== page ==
Though the number of cables will reliably stir up some comments, those cables allow you to change the bike from a 170mm-travel rock crusher into a 120mm uphill go-getter without so much as removing your hand from the bar.

Once front shifters were all but eliminated, Scott moved the TwinLoc levers under the bar for better, cleaner access. Dropper post integration was next on the agenda, and they've done a pretty clean job of it by rotating the lever down further. You'll note machined surfaces for less thumb slip, and the assembly also functions as a lock-on grip clamp.

While a 170mm MTB is great for descending, it needs to be a good climber if you’re going to enjoy the full day. The Ransom can climb perfectly well in Descend mode, but with the flick of the thumb it performs with the efficiency of a lightweight XC bike.

Both the fork and shock see some changes when activating the TwinLoc lever, with the fork getting a boost of compression damping and the rear end seeing a pretty drastic 50mm travel reduction as the result of a large air volume change. Pressing the lever one step further puts you in full lockout mode for grinding out those road climbs.

Traction Control mode's effect on climbing geometry. Full lockout mode maintains similar angles and raises the bottom bracket height further.

Climbing in the middle "Traction Control" mode effectively sits you up higher, raising the bottom bracket a significant amount for techy terrain clearance and steepening both the headtube and seat tube a noticeable 1.5-degrees.

Change Shock Progression Quickly

While it can be intimidating to crack open a shock for the first time, volume spacers aren't very difficult to install and make a bike more progressive. This results in a more poppy, playful feel with added bottom-out resistance. Scott's new shock collaboration with FOX suddenly makes that whole process look like a pain.

By simply flipping a lever on the NUDE TR shock, you're able to open/close an air chamber inside – effectively adding/removing a sizable volume. This helps tailor the bike's demeanor to the terrain at hand, meaning you can go from blasting jump trails to mobbing flat rock gardens with a dialed setup for each. Scott claims a 50% increase in bottom-out resistance in Ramp mode. Traditional volume spacers can still be used.

More linear - All air chambers open

More progressive - Additional air chamber closed off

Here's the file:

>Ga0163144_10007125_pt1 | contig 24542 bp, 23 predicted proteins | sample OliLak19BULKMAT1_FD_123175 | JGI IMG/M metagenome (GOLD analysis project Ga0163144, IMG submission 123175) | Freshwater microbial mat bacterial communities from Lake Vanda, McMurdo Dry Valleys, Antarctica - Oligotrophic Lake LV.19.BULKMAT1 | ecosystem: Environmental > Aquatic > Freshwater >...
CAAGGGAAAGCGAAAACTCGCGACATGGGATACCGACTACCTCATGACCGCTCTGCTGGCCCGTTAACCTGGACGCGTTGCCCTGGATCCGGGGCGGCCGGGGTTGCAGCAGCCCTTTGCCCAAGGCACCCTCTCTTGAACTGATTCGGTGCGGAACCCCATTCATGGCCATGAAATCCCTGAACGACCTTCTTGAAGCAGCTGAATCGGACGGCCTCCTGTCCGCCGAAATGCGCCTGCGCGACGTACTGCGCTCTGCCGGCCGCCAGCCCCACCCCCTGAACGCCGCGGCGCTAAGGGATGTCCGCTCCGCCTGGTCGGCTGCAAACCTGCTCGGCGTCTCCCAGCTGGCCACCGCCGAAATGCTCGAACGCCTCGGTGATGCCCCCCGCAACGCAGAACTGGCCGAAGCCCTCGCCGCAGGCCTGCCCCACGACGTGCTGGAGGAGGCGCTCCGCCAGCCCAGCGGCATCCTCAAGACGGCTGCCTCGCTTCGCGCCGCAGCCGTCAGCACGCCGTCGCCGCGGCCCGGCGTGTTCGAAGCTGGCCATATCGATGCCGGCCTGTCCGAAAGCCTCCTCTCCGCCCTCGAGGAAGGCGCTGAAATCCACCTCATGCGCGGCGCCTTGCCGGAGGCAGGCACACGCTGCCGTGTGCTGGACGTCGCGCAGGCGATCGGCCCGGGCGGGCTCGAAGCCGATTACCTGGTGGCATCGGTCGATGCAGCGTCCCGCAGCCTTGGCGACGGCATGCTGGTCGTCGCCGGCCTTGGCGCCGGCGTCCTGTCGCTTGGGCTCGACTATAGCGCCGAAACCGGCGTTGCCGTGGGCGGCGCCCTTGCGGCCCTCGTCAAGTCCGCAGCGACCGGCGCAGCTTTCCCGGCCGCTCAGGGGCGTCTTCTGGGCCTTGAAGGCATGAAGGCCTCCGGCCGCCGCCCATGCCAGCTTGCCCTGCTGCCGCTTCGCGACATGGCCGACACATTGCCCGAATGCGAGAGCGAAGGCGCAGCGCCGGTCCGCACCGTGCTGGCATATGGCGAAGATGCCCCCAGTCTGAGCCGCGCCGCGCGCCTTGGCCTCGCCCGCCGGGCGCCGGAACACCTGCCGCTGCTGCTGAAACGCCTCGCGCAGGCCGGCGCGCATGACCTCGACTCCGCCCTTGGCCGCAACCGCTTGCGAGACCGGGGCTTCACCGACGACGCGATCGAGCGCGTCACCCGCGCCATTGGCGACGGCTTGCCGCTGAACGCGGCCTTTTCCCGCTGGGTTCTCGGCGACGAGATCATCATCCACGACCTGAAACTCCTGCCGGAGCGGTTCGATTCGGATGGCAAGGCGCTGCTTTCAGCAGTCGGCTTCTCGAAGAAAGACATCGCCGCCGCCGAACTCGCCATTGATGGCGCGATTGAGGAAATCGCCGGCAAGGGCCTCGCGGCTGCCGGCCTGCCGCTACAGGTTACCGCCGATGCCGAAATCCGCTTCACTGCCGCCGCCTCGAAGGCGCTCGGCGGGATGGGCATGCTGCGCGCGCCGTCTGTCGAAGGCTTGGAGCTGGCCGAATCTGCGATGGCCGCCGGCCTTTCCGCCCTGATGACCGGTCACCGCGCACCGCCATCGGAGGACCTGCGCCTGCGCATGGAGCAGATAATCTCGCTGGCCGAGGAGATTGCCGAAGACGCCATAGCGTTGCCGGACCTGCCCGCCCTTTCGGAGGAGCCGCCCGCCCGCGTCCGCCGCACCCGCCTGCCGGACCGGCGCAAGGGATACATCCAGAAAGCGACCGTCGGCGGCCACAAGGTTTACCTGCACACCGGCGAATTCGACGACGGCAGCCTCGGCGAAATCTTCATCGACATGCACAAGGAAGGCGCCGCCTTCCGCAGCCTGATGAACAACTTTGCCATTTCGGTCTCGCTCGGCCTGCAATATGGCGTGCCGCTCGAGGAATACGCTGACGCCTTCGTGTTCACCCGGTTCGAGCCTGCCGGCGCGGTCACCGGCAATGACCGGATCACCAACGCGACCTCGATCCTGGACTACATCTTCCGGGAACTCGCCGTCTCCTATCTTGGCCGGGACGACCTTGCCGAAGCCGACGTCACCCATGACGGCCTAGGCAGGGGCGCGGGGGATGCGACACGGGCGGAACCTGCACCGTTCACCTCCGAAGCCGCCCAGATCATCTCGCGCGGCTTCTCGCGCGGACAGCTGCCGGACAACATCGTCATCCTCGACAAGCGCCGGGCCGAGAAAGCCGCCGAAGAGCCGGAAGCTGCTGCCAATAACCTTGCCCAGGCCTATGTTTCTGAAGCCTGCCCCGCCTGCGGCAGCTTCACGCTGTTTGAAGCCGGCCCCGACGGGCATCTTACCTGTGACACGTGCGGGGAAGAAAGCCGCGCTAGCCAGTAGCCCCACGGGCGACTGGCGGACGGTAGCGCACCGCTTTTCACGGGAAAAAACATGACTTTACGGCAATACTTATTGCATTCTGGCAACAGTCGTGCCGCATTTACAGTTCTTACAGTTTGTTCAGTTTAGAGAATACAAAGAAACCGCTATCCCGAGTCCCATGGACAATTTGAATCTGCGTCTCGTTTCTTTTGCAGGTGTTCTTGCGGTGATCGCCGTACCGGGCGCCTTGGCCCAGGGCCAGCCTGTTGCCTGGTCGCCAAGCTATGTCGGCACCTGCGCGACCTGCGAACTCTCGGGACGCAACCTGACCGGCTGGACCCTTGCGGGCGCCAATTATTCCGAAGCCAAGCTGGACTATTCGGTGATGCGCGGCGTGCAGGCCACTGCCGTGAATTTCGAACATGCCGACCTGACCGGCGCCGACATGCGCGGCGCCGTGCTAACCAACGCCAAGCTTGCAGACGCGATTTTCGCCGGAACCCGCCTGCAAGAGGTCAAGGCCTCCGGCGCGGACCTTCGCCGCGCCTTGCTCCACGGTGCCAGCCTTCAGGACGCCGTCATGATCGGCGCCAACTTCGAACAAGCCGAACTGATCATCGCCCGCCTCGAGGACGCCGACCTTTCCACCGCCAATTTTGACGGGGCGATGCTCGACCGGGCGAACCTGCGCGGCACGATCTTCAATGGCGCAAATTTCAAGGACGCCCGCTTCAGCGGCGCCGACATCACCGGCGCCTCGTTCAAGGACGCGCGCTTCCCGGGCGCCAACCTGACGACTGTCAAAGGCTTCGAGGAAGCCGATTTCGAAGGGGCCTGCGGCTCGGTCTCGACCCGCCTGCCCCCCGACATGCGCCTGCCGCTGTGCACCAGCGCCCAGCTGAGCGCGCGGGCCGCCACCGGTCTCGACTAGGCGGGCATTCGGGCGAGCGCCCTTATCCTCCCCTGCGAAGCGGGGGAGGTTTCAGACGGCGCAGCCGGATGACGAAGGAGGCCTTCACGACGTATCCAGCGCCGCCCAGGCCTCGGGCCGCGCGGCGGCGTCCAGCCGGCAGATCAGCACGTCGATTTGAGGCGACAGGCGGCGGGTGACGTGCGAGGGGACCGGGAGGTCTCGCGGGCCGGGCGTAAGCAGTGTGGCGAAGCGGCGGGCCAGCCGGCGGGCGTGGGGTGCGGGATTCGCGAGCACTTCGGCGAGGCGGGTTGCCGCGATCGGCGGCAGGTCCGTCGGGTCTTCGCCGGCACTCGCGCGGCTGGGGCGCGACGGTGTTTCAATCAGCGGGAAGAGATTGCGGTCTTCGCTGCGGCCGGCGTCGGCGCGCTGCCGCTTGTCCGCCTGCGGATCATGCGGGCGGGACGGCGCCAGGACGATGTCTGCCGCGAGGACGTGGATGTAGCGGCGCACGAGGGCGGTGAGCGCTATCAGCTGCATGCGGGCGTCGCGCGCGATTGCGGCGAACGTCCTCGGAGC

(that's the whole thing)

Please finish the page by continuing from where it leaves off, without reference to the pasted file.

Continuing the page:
Prefer a different shock entirely? Scott provides enough room on the Ransom for a variety of piggyback shocks, and says it's coil compatible as well.

What About that Handlebar?

Scott's house brand, Syncros, is on a role with their efforts to integrate various components using carbon. The Hixon iC Rise carbon bar and stem combo looks wild and drops component weight. It's wider and taller for the Ransom with a 20mm rise, 6° upsweep, 8° back-sweep, 780mm width, and 50mm virtual stem length. Those numbers are fixed as the bar is unable to rotate, but Scott does offer it in a 40mm virtual stem length as well. Garmin GPS devices mount very cleanly. 


On the geometry front, the Ransom feels conservative in some areas and bold in others. Reach values range from 406-500mm across the size range, offering something for most everyone's length preferences. We'd suggest considering a longer bike given our experience with the slack head angle and short fork offset combo.

Note that the high/low geometry setting is more to facilitate the wheel swap than it is to actually adjust geometry. Use low for 29-inch wheels and high for 27.5. The bike lowers a bit with 27.5 wheels.

In Action


Build Kits, Claimed Weights and Pricing

Ransom 900/700 Tuned - 13.2kg (29.1-pounds) - $7,499 USD / 7,499 EUR
Ransom 910 - 13.9kg (30.6-pounds) - $5,399 USD / 5,499 EUR
Ransom 920/720 - 14.9kg (32.7-pounds) - $3,799 USD / 3,799 EUR
Ransom 930 - 15.1kg (33.3-pounds) - $2,999 USD / 2,999 EUR

Visit for more details.

Photos by Cameron Baird, Keno Derleyn, and Scott Sports